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Photograph by Eric Carlson

Notes From the Underbelly

Tiec Cuoi in San Jose

By Eric A. Carlson


"I'm loving you because you have a heart as wide and blue as the ocean."
"City at Night," Vietnamese love song

GRAND CENTURY SHOPPING MALL is an Asian reincarnation of the old Costco on Story Road near McLaughin Avenue. In place of Brobdingnagian boxes of cereal and unwieldy bags of frozen tacos, one is confronted with miniature exotic shrunken trees--bonsai, otherworldly orchids and exotica of various stripe in shimmering colors. I recommend the garden shops. The Ballerina orchid amazes, with petals like a dancer. This glory was revealed to me by Heidi Pham as we idled away some minutes prior to attending the wedding of Vu Tran (the groom) and Nothi Vo (the bride). Explanation of gender provided for those, self-included, unfamiliar with Vietnamese names.

Nuptials took place at Dynasty Chinese Seafood Restaurant (1001 Story Road, Second Floor, San Jose). Large aquariums filled with Nemo's friends lined one side of the chandelier-lit, people-filled room, and tables festive with ornament and appetizers--for 400 or so guests--stretched out to a dance floor in the gloaming. Throw in a beautiful bride, a handsome groom and myriad revelers (with perhaps a hint of vino) and, voilà, good times on Story Road.

Many songs were sung, and I did not understand a word. That is not to say I didn't enjoy it. The music, entertainment and lyrics were downright beatific--at times. At other times, not so beatific, and I sensed some very bad jokes were being spun, replete with all the same silly shtick I have experienced at non-Asian weddings. Which is good. Anyway, the exact meaning of the words of the songs was unimportant. Heidi translated a few tidbits for me. One lyric of one song (a real tearjerker) was "Don't love me; love is not very stable." How true, how true.

Vietnamese weddings commence at 6 or 7 in the evening. Bai, the owner of Sun Liquors in Sunnyvale, advised me to snack before arriving, as dinner is not served until late in the evening. I did not snack, however, and just as well: the quantity of food proved to be inspirational. The suckling pig combination platter led off, followed by braised shark's fin (I won't do it again, promise) and crab meat soup. So far so good, but then, thick and fast, deep-fried stuffed crab claw, sautéed seafood and sliced abalone with black mushrooms. Oh, my! I persevered up to the seafood fried rice before screeching to a halt. I could only nibble wanly on the quail in preserved bean curd sauce, braised lobster with supreme sauce and smoked sea bass. "Vietnamese people seem to have good appetites," I offered to Heidi, who looked up from her plate and responded, "And we're still in good shape!" Indeed, I looked around, and everyone seemed to be thin and healthy, while consuming mass quantities with aplomb.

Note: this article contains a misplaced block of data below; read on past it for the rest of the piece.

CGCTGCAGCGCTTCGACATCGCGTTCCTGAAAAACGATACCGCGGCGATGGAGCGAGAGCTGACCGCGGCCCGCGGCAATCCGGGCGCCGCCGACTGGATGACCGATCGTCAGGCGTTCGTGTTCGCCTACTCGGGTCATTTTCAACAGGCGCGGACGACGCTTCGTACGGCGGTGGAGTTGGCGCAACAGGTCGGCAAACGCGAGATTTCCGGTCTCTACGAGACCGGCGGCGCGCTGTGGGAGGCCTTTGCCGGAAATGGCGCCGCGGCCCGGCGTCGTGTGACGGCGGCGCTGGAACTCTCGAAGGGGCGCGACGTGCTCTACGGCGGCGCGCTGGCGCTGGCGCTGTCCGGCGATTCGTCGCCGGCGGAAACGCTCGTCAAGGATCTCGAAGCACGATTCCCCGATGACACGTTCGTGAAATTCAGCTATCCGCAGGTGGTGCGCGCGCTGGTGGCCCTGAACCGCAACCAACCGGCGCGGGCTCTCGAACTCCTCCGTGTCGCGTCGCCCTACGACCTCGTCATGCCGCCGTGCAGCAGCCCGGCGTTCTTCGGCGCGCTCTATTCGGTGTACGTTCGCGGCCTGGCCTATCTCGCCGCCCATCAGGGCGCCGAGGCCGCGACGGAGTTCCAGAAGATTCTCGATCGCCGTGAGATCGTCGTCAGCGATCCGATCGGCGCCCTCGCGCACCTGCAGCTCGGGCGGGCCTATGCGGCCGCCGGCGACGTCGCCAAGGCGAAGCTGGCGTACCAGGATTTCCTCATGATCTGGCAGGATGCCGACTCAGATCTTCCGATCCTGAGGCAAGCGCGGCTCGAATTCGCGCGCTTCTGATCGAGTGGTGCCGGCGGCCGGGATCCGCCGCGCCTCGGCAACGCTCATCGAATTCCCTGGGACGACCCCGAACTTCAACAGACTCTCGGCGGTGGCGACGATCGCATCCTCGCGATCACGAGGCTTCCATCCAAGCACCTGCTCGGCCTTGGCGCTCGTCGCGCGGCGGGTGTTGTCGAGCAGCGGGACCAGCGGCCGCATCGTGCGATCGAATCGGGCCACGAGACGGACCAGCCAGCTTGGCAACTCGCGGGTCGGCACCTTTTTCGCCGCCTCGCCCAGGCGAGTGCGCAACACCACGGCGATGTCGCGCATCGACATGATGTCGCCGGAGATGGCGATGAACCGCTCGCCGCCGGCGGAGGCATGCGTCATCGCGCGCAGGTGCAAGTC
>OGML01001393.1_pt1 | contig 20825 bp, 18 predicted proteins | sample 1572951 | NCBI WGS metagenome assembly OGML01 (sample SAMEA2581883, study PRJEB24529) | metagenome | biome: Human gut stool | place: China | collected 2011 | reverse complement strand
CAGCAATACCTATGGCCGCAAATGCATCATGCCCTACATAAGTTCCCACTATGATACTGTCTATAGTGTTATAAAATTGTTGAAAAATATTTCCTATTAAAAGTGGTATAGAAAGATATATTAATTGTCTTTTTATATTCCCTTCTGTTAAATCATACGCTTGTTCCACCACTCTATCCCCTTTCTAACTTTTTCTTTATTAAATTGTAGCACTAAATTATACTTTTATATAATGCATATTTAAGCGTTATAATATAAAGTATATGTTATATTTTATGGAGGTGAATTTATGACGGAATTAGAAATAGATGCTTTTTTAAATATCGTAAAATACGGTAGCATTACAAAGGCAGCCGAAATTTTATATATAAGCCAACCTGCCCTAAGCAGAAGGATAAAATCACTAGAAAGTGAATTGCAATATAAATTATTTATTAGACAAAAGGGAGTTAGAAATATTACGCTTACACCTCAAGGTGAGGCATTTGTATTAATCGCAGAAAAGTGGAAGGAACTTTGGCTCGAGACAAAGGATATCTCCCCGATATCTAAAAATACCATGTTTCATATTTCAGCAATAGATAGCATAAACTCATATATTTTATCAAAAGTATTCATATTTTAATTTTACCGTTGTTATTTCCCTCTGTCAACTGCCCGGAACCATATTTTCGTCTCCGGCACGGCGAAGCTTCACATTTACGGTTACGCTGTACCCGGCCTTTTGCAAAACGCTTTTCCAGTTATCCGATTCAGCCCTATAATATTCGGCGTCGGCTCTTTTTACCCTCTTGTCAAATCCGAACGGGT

The bride and groom graciously visited each and every table for photographs and videotaping. Tens of thousands of photographs. Never have I witnessed an event so carefully recorded. And why not? This was a special night for a lot of people. And for me, too. It's not every evening one hears La Bamba rendered in Vietnamese. Incidentally, the Vietnamese word for "La Bamba" is "La Bamba."

Grand Century Shopping Mall is worthy of more investigation--many intriguing shops filled with ephemera not found in Costco. And I am through grumping about no signs being in English. What the hell, folks pay thousands of dollars to visit mysterious and beautiful countries. Why not save a few grand and go to Grand Century Shopping Mall instead. I prefer it indecipherable and strange, like the music, and if I want to buy something bad enough, I reckon I can work out the details with the shop owners.

Final Note: Oddly enough, the written form of Vietnamese used today was invented by a French Jesuit missionary in 1651 and was promoted by French authorities with the objective of eliminating the Chinese-type characters to simplify problems of publication. This information retrieved from Tony's Vietnamese Culture Journey! at www.vietspring.org.


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From the June 12-18, 2003 issue of Metro, Silicon Valley's Weekly Newspaper.

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